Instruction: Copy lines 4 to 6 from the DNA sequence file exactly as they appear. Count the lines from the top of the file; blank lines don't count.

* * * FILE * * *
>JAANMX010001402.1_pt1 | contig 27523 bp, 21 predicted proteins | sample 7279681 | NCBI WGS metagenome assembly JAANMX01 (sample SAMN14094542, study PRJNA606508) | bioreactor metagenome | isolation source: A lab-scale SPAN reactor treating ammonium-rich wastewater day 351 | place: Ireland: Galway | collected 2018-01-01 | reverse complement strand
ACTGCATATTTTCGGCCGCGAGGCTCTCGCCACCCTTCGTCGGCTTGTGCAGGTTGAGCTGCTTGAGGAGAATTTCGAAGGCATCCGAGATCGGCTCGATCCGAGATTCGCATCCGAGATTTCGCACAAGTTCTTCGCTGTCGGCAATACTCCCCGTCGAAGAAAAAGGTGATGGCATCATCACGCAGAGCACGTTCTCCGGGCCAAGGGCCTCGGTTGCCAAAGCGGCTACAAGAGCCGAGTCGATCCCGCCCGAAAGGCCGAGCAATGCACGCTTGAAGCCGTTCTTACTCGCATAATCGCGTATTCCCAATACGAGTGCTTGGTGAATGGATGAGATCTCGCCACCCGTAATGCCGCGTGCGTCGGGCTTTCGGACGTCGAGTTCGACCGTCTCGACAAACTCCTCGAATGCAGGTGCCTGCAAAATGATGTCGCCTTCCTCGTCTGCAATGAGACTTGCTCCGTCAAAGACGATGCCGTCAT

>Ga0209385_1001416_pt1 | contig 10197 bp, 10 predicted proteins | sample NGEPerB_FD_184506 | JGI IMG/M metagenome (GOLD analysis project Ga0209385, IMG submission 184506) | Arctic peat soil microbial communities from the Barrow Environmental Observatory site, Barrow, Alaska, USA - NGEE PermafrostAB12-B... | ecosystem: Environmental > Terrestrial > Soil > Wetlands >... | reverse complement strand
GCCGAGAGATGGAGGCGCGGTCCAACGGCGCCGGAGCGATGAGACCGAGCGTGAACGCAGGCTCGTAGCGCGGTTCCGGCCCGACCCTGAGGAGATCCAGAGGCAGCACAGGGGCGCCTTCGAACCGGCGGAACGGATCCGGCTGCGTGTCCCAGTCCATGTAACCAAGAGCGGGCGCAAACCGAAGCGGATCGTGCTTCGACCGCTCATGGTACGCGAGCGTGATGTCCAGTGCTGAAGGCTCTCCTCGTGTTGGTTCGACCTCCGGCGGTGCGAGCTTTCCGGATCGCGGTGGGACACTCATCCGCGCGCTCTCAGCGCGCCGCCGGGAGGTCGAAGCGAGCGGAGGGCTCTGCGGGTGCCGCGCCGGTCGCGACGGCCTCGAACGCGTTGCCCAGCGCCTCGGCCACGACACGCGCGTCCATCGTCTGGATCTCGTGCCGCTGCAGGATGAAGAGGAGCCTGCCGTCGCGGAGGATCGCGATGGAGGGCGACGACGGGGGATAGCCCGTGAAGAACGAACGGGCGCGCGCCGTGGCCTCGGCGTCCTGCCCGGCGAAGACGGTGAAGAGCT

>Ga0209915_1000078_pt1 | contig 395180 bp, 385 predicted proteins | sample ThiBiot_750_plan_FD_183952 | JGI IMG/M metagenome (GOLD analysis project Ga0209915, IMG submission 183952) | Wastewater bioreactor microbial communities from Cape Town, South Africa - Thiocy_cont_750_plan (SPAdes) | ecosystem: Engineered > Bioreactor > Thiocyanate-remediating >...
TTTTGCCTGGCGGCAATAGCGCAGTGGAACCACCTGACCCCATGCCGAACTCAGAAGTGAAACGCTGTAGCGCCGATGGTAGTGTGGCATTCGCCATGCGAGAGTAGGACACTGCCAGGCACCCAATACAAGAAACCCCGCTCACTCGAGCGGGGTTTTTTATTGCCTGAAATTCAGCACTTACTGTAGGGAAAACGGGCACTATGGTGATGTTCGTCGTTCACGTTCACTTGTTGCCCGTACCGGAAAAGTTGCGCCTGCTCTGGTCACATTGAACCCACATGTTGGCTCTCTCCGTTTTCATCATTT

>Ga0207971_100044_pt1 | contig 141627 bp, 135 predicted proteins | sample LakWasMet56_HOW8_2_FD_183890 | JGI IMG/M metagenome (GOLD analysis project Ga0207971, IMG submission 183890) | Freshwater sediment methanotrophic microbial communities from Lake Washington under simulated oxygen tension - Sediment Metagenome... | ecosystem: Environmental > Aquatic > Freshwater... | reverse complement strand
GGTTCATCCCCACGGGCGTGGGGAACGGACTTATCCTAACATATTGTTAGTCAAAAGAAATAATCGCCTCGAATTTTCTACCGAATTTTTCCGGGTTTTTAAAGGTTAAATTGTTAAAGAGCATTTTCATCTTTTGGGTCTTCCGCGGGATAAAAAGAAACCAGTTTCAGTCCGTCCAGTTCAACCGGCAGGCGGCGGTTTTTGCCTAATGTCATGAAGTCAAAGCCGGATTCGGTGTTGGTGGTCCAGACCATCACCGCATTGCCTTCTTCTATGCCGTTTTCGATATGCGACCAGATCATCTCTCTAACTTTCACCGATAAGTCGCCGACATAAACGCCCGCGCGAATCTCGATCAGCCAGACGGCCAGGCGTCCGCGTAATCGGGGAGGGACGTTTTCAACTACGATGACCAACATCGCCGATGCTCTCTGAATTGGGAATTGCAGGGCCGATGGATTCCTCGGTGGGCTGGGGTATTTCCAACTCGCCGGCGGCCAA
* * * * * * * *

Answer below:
GCCGAGAGATGGAGGCGCGGTCCAACGGCGCCGGAGCGATGAGACCGAGCGTGAACGCAGGCTCGTAGCGCGGTTCCGGCCCGACCCTGAGGAGATCCAGAGGCAGCACAGGGGCGCCTTCGAACCGGCGGAACGGATCCGGCTGCGTGTCCCAGTCCATGTAACCAAGAGCGGGCGCAAACCGAAGCGGATCGTGCTTCGACCGCTCATGGTACGCGAGCGTGATGTCCAGTGCTGAAGGCTCTCCTCGTGTTGGTTCGACCTCCGGCGGTGCGAGCTTTCCGGATCGCGGTGGGACACTCATCCGCGCGCTCTCAGCGCGCCGCCGGGAGGTCGAAGCGAGCGGAGGGCTCTGCGGGTGCCGCGCCGGTCGCGACGGCCTCGAACGCGTTGCCCAGCGCCTCGGCCACGACACGCGCGTCCATCGTCTGGATCTCGTGCCGCTGCAGGATGAAGAGGAGCCTGCCGTCGCGGAGGATCGCGATGGAGGGCGACGACGGGGGATAGCCCGTGAAGAACGAACGGGCGCGCGCCGTGGCCTCGGCGTCCTGCCCGGCGAAGACGGTGAAGAGCT

>Ga0209915_1000078_pt1 | contig 395180 bp, 385 predicted proteins | sample ThiBiot_750_plan_FD_183952 | JGI IMG/M metagenome (GOLD analysis project Ga0209915, IMG submission 183952) | Wastewater bioreactor microbial communities from Cape Town, South Africa - Thiocy_cont_750_plan (SPAdes) | ecosystem: Engineered > Bioreactor > Thiocyanate-remediating >...
TTTTGCCTGGCGGCAATAGCGCAGTGGAACCACCTGACCCCATGCCGAACTCAGAAGTGAAACGCTGTAGCGCCGATGGTAGTGTGGCATTCGCCATGCGAGAGTAGGACACTGCCAGGCACCCAATACAAGAAACCCCGCTCACTCGAGCGGGGTTTTTTATTGCCTGAAATTCAGCACTTACTGTAGGGAAAACGGGCACTATGGTGATGTTCGTCGTTCACGTTCACTTGTTGCCCGTACCGGAAAAGTTGCGCCTGCTCTGGTCACATTGAACCCACATGTTGGCTCTCTCCGTTTTCATCATTT